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Pitt Street Bridge’s history


Pitt Street Bridge | Image via @dronewithjordo

Have you taken a stroll, biked, or simply relaxed along the Pitt Street Bridge in Mount Pleasant? Of course, Charleston + surrounding areas are known for their historical background and this bridge definitely has history.

Many people have seen the historical marker that greets visitors at the bridge that reads, Cove Inlet: Before the Revolutionary War, a plank bridge built on barrels was constructed across the inlet separating Mount Pleasant from Sullivan’s Island. In 1864, the H.L. Hunley crew crossed the footbridge on the way to Breach Inlet to test dive the submarine. A trolley bridge spanned the cove in 1898 and was replaced by a vehicle bridge in 1927 known as Pitt Street Bridge.”

We thought it would be interesting to discover what makes this area so unique, given its significance in the 1800-1900s. Here are some facts that we learned about the Pitt Street Bridge 🌁

➡️ During the majority of the 19th century, people relied on boating as a way to get on + off Sullivan’s Island.

➡️ Gadsden’s Bridge, which was the first bridge that crossed the area between the mainland + Sullivan’s Island, was a mile long, 18 feet wide and built with sheets of iron to help support the weight of troops, horses + cannons.

➡️ At one point in history, Pitt Street Bridge was the only way to travel from Mount Pleasant to Sullivan’s Island + Isle of Palms.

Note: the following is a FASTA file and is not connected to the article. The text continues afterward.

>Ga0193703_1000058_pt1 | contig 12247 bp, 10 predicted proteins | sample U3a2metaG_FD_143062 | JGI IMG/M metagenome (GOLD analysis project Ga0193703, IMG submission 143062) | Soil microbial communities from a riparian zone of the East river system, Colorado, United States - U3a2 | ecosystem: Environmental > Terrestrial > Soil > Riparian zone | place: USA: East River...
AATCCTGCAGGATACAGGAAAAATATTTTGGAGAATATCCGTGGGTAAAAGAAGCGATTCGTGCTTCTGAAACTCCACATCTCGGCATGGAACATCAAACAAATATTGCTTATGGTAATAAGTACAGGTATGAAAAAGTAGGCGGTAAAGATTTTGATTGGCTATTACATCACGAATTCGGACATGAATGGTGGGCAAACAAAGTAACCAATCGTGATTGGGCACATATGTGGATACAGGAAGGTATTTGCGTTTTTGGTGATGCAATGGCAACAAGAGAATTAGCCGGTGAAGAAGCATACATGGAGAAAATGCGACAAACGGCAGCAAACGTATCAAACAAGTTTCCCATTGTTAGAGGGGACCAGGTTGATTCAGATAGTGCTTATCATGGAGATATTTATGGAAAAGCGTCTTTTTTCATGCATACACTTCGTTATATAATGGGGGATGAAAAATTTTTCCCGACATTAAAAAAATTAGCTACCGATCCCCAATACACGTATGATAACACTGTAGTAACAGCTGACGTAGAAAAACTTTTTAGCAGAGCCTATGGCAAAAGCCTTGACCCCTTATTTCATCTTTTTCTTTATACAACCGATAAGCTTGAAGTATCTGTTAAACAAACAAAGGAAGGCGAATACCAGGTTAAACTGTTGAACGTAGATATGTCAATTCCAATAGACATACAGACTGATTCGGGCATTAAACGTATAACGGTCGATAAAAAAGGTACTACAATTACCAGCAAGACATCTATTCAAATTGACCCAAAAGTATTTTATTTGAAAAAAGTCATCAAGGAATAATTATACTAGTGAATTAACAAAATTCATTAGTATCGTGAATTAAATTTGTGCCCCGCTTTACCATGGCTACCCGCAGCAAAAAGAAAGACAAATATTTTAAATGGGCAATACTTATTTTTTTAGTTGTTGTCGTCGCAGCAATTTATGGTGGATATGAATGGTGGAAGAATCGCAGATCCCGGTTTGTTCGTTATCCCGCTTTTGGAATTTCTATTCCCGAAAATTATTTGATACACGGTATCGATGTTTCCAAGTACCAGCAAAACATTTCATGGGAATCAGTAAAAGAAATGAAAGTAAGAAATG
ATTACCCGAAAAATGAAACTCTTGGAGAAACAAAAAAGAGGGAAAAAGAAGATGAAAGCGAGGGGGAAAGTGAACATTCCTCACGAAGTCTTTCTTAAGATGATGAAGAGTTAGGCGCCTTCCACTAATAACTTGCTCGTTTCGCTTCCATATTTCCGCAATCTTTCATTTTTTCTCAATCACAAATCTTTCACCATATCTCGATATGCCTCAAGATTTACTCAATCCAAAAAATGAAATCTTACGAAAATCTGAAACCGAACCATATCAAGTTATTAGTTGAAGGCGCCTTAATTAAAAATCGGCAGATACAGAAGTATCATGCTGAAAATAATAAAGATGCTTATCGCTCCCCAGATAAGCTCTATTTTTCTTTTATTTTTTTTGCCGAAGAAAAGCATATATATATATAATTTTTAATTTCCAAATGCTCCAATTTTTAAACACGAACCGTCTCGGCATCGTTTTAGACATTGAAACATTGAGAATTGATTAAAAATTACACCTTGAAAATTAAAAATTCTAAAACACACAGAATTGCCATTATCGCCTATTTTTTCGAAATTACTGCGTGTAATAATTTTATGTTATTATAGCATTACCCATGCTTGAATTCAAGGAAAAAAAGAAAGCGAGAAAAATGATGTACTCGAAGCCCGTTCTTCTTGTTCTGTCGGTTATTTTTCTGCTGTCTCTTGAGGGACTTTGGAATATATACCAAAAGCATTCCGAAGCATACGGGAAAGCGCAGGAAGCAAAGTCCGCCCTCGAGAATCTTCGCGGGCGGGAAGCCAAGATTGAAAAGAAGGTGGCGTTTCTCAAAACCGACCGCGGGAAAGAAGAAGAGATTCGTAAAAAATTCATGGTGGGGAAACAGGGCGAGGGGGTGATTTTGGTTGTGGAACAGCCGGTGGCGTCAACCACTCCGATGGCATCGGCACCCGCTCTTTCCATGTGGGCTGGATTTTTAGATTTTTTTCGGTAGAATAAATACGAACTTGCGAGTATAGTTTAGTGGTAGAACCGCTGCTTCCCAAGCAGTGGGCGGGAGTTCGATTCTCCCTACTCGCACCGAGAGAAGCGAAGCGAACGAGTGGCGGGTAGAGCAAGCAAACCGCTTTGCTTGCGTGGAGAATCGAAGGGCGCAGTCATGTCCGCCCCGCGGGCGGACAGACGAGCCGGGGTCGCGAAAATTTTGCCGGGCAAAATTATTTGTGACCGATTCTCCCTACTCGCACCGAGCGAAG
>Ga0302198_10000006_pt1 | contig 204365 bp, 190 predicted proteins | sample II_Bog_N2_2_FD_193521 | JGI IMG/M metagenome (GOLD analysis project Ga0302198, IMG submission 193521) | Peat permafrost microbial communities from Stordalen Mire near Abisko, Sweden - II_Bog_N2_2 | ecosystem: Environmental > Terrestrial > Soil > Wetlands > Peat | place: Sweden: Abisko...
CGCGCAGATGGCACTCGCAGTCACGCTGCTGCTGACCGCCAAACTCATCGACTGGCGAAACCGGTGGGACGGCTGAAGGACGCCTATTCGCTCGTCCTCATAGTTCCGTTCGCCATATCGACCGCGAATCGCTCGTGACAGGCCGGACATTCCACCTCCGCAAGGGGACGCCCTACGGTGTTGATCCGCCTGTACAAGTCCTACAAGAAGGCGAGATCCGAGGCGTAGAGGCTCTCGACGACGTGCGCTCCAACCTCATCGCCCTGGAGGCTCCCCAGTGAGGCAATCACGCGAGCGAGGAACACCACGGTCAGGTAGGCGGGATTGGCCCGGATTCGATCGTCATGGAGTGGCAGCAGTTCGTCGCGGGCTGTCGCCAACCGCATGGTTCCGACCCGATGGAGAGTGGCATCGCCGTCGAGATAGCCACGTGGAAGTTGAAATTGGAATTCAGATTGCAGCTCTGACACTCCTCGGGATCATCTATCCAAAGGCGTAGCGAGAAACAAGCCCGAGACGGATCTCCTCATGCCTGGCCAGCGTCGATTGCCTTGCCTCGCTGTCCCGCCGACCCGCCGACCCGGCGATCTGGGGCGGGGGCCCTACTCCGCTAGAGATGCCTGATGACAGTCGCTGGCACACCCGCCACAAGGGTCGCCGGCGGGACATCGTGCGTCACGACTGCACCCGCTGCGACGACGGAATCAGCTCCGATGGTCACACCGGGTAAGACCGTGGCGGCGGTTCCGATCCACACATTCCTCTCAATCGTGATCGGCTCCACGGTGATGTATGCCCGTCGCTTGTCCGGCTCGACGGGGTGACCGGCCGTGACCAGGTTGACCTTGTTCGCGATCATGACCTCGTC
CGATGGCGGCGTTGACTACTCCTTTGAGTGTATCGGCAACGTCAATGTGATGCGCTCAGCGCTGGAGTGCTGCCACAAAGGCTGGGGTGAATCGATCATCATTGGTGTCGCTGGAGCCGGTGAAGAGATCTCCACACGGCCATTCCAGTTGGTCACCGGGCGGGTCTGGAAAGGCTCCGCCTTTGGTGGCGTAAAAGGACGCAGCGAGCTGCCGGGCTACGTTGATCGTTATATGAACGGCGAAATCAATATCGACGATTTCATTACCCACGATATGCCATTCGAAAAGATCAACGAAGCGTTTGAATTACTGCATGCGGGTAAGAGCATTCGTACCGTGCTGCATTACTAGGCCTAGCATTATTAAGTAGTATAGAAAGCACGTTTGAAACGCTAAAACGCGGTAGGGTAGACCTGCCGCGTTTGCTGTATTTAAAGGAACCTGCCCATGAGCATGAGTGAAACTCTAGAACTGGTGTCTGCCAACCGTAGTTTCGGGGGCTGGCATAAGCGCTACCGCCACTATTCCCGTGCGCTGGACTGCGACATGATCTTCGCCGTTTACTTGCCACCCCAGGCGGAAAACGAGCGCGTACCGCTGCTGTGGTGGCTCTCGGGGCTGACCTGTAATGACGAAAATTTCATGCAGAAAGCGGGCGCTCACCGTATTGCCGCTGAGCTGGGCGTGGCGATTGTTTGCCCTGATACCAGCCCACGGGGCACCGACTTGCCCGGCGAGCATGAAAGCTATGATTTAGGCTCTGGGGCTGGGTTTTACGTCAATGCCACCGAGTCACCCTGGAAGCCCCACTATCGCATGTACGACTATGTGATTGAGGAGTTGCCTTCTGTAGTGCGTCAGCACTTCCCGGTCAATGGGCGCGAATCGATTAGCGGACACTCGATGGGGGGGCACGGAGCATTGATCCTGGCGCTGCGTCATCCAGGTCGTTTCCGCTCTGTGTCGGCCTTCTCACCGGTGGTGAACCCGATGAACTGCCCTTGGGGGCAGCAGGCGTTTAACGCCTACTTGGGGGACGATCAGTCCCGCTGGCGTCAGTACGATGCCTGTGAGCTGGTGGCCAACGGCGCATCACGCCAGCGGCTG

➡️ It was originally called the Cove Inlet Bridge.

➡️ It operated as a trolley bridge from 1898 to 1927.

➡️ Once the Ben Sawyer Bridge was officially open in 1945, traffic was no longer allowed to pass through the Pitt Street Bridge.

➡️ In 1950 the owners of the bridge, which was Charleston County, deeded it to Mount Pleasant.

➡️ A large amount of the old bridge burned after it was transformed into a fishing pier. There is a portion that still exists today.

➡️ A marker officially designates the bridge area as Pickett Bridge Recreation Area.

➡️ Now, people frequent this area to relax in nature and we’ve even seen through social media quite a few proposals take place in this historical area.

Here’s a black and white photo showing the road approaching the Pitt Street Bridge that once spanned Cove Inlet. Read more about the former trolley service here. More pictures + facts about the Pitt Street Bridge can be found here. The bridge has a long history that is further detailed in this article.

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